Review: Trinity_lowres

Diners enjoy lamb chops, seafood and more at Trinity.

At Trinity, the name implies homage to the holy trio of New Orleans cooking — onions, bell pepper and celery — but the menu promises a modern interpretation of the city's cuisine. The restaurant space itself doesn't feel much like New Orleans, but it sure feels modern. The yawning marble-packed dining room features clean lines, high ceilings and slate-gray banquettes, creating a cosmopolitan vibe. A well-heeled crowd holds court, and the place feels worlds away from the grittier parts of Decatur Street outside.

  Chef Michael Isolani's menu doesn't fall into one specific culinary style. Instead it stretches into many, though there's plenty of attention paid to regional ingredients.

  Meals begin with warm dinner rolls served with salt-flaked butter. Crawfish and fontina beignets are as rich and guilt-inducing as they sound, but are a little too greasy. They're saved by bright green tarragon aioli with a strong anise flavor. Large Gulf oysters are featured heavily: raw, smoked, baked and broiled.

  Fish, and seafood in general, fares well. Seared red snapper arrives with  a golden, extra crispy exterior, and is showered with toasted pecans and juicy grapefruit segments. The plate gets an extra punch of color from a bed of lightly smashed avocado. It's a gorgeous, fresh dish bursting with texture and flavor. Tempura-fried soft-shelled crab is served with ginger and yuzu broth, a refreshing and tart take on a dish that's traditionally much heavier.

  There was no shortage of seafood in the fruits de mer, where thick, chewy linguine is topped with salty bottarga, plump scallops, sweet blue crabmeat and, best of all, large hunks of flaky Gulf cobia. On one evening, the pasta was framed with a mix of bright marigold and red tomatoes for a refreshing, summer feel.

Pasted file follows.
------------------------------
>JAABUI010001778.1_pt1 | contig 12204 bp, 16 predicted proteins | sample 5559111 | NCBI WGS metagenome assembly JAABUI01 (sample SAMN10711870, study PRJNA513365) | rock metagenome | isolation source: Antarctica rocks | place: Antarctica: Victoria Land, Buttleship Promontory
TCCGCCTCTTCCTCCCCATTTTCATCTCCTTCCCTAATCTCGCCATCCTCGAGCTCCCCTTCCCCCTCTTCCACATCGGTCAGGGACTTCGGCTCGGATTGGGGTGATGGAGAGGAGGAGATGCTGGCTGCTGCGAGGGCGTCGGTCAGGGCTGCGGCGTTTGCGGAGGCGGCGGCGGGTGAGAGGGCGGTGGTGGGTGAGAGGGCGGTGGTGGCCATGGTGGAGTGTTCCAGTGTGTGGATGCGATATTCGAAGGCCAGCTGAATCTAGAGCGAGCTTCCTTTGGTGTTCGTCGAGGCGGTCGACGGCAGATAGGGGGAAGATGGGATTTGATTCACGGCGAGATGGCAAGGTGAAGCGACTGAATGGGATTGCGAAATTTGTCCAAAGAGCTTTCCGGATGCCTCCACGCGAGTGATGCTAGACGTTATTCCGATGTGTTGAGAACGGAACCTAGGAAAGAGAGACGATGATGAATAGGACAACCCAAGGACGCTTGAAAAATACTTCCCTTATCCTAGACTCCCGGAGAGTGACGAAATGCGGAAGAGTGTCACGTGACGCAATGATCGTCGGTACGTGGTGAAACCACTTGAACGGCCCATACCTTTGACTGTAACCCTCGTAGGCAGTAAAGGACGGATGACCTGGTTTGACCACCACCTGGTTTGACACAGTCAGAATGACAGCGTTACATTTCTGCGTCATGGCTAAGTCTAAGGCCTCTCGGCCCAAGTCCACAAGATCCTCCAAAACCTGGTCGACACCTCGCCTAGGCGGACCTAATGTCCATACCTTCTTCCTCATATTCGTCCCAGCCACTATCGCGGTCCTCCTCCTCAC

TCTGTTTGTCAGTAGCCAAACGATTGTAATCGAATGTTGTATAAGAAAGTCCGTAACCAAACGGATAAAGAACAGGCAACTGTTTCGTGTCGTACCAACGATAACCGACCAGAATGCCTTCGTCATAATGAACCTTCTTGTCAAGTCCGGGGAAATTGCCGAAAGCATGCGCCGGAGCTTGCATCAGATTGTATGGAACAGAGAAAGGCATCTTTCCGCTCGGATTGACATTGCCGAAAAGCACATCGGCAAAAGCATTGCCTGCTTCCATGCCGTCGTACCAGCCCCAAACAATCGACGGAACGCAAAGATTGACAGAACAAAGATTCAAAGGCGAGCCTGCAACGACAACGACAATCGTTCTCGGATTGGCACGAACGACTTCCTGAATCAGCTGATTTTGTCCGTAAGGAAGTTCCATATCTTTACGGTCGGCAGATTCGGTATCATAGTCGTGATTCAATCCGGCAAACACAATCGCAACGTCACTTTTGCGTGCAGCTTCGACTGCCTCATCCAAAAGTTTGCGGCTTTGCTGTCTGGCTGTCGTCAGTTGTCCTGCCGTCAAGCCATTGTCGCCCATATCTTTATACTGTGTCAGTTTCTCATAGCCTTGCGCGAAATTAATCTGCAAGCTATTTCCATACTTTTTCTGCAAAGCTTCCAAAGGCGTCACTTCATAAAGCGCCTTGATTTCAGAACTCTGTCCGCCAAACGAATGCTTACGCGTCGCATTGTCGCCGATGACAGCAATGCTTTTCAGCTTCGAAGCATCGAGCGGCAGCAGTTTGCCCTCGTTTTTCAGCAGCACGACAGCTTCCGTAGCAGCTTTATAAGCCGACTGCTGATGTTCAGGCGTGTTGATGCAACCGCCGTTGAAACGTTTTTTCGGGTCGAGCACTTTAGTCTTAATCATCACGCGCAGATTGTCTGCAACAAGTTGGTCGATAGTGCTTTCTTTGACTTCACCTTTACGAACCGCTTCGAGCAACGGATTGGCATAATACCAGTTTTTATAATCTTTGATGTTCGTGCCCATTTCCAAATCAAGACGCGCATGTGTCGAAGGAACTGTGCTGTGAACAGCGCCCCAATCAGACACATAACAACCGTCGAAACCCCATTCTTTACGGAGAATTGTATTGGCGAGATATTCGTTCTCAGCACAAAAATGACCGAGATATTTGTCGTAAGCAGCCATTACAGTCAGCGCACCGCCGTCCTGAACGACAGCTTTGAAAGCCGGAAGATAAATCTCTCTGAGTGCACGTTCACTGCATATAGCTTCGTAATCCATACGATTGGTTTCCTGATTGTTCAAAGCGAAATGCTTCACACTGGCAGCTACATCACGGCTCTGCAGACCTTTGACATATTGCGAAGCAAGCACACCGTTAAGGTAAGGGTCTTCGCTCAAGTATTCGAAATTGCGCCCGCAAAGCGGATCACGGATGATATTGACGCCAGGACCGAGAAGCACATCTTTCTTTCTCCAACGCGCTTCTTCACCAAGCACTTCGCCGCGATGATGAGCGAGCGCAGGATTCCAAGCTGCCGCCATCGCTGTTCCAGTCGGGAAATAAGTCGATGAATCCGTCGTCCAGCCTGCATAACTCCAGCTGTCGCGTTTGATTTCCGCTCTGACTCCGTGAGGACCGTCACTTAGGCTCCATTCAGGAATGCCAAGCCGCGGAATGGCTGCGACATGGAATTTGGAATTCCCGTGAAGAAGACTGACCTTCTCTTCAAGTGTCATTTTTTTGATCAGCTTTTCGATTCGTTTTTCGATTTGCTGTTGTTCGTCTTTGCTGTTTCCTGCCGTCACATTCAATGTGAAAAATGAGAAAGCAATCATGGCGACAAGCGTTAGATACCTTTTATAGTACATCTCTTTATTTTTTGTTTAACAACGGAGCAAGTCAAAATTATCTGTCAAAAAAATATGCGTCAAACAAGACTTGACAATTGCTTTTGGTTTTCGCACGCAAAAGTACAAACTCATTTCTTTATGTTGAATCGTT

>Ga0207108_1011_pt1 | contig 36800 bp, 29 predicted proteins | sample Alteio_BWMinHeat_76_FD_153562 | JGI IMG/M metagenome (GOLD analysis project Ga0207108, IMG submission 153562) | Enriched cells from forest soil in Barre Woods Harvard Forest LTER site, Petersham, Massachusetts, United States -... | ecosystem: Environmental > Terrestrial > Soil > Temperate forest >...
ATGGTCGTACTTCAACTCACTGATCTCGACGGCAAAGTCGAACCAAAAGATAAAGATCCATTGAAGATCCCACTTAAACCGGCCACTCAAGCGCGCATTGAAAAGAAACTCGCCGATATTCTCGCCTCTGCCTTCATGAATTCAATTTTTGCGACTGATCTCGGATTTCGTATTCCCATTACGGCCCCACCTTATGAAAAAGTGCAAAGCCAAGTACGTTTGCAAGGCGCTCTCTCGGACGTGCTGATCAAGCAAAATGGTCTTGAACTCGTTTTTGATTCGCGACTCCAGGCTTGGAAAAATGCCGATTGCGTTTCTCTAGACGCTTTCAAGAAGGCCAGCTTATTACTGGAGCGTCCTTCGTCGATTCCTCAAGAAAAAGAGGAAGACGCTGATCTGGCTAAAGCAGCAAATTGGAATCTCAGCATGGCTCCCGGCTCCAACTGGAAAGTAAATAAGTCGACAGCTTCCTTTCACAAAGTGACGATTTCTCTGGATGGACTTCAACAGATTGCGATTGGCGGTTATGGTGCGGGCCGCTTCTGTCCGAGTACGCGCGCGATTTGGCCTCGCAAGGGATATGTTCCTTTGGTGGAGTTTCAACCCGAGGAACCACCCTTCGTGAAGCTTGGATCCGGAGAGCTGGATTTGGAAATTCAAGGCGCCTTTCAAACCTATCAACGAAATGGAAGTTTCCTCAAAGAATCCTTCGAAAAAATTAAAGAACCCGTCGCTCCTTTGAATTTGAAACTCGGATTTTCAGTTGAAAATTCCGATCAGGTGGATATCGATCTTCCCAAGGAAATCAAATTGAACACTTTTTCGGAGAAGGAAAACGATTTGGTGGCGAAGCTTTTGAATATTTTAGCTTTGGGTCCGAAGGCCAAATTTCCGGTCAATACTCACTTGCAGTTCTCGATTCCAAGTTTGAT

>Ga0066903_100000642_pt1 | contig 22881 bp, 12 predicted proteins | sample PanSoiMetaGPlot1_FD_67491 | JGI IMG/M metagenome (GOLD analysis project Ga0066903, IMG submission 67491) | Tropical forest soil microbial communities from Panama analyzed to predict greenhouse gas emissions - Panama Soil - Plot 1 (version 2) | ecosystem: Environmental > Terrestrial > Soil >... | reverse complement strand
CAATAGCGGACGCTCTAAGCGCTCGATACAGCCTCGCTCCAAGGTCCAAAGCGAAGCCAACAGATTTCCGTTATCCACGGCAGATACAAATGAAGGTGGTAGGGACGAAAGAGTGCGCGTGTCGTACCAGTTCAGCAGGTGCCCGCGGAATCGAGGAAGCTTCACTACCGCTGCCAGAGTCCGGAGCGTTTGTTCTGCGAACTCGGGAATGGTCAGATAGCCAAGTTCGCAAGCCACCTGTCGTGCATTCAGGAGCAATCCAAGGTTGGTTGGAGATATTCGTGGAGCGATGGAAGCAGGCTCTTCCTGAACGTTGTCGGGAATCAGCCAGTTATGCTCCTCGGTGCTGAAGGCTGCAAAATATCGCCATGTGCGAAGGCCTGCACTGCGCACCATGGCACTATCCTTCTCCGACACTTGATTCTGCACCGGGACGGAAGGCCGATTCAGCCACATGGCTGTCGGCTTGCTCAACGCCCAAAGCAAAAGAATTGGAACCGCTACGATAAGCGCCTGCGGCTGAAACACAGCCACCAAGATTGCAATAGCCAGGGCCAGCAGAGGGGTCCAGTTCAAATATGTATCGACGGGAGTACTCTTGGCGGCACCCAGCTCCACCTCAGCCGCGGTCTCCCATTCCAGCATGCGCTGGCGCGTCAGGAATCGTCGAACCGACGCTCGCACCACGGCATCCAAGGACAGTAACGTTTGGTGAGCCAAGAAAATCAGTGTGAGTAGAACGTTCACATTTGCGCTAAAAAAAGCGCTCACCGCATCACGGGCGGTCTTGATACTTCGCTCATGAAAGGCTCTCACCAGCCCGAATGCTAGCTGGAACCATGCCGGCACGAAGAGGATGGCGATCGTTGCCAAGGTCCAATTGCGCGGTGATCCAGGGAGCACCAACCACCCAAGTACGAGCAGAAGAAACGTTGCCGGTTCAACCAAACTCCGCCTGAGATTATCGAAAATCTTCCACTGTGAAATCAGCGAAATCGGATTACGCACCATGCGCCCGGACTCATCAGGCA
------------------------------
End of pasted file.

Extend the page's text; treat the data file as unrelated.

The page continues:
The menu is divided into awkward categories — "fingers," "forks" and "knives" — but it seems like an extension of the small- and shared-plate game, which is nice if you're in the mood to try several things.

  Finely diced beef tartare studded with cornichons straddles the fat and acid line well, and a white bean medley is a nice complement. The dish is accompanied by a miniature Tabasco bottle, which is a precious touch and a bit gimmicky but adds a welcome touch of vinegar and spice.

  There were a few early mishaps that appear to have been ironed out. On my first visit, ricotta gnudi were gummy and tough, not at all like the pillowy orbs oozing cheese I enjoyed on a more recent visit. The latter were soft and decadent, draped in rich wild mushroom and muscadine wine sauce and topped with thick slices of Parmesan.

  A hearty portion of roasted pork shank was topped with thick-cut apple compote and seved on a bed of soupy green lentils with roasted carrots and thick, crunchy lardons. The flavors complemented each other well, even if a few carrots were undercooked.

  The summer months have been too sweltering to enjoy Trinity's wraparound balcony overlooking Decatur Street, but I imagine it will be lovely there once cooler weather arrives. There, diners should be able to enjoy a little of both worlds — a modern take on the city's cuisine and a bit of old New Orleans.